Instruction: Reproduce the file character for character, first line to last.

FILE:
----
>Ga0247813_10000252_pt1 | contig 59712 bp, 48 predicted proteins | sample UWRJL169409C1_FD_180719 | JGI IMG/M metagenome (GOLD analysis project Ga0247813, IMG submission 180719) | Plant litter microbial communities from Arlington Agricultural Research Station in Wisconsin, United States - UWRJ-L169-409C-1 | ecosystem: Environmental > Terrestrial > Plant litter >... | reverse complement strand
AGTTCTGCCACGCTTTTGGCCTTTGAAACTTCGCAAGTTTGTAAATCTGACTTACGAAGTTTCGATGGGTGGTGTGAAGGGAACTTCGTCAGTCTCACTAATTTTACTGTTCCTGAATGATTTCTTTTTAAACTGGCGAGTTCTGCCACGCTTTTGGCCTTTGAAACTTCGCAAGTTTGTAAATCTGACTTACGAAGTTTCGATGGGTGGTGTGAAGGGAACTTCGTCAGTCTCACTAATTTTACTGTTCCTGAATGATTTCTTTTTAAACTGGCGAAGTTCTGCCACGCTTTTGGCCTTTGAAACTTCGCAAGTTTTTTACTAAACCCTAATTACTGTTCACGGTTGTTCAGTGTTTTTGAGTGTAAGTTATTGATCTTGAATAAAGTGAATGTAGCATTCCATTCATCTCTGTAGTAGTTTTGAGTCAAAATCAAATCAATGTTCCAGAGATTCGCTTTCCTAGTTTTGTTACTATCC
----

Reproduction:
>Ga0247813_10000252_pt1 | contig 59712 bp, 48 predicted proteins | sample UWRJL169409C1_FD_180719 | JGI IMG/M metagenome (GOLD analysis project Ga0247813, IMG submission 180719) | Plant litter microbial communities from Arlington Agricultural Research Station in Wisconsin, United States - UWRJ-L169-409C-1 | ecosystem: Environmental > Terrestrial > Plant litter >... | reverse complement strand
AGTTCTGCCACGCTTTTGGCCTTTGAAACTTCGCAAGTTTGTAAATCTGACTTACGAAGTTTCGATGGGTGGTGTGAAGGGAACTTCGTCAGTCTCACTAATTTTACTGTTCCTGAATGATTTCTTTTTAAACTGGCGAGTTCTGCCACGCTTTTGGCCTTTGAAACTTCGCAAGTTTGTAAATCTGACTTACGAAGTTTCGATGGGTGGTGTGAAGGGAACTTCGTCAGTCTCACTAATTTTACTGTTCCTGAATGATTTCTTTTTAAACTGGCGAAGTTCTGCCACGCTTTTGGCCTTTGAAACTTCGCAAGTTTTTTACTAAACCCTAATTACTGTTCACGGTTGTTCAGTGTTTTTGAGTGTAAGTTATTGATCTTGAATAAAGTGAATGTAGCATTCCATTCATCTCTGTAGTAGTTTTGAGTCAAAATCAAATCAATGTTCCAGAGATTCGCTTTCCTAGTTTTGTTACTATCC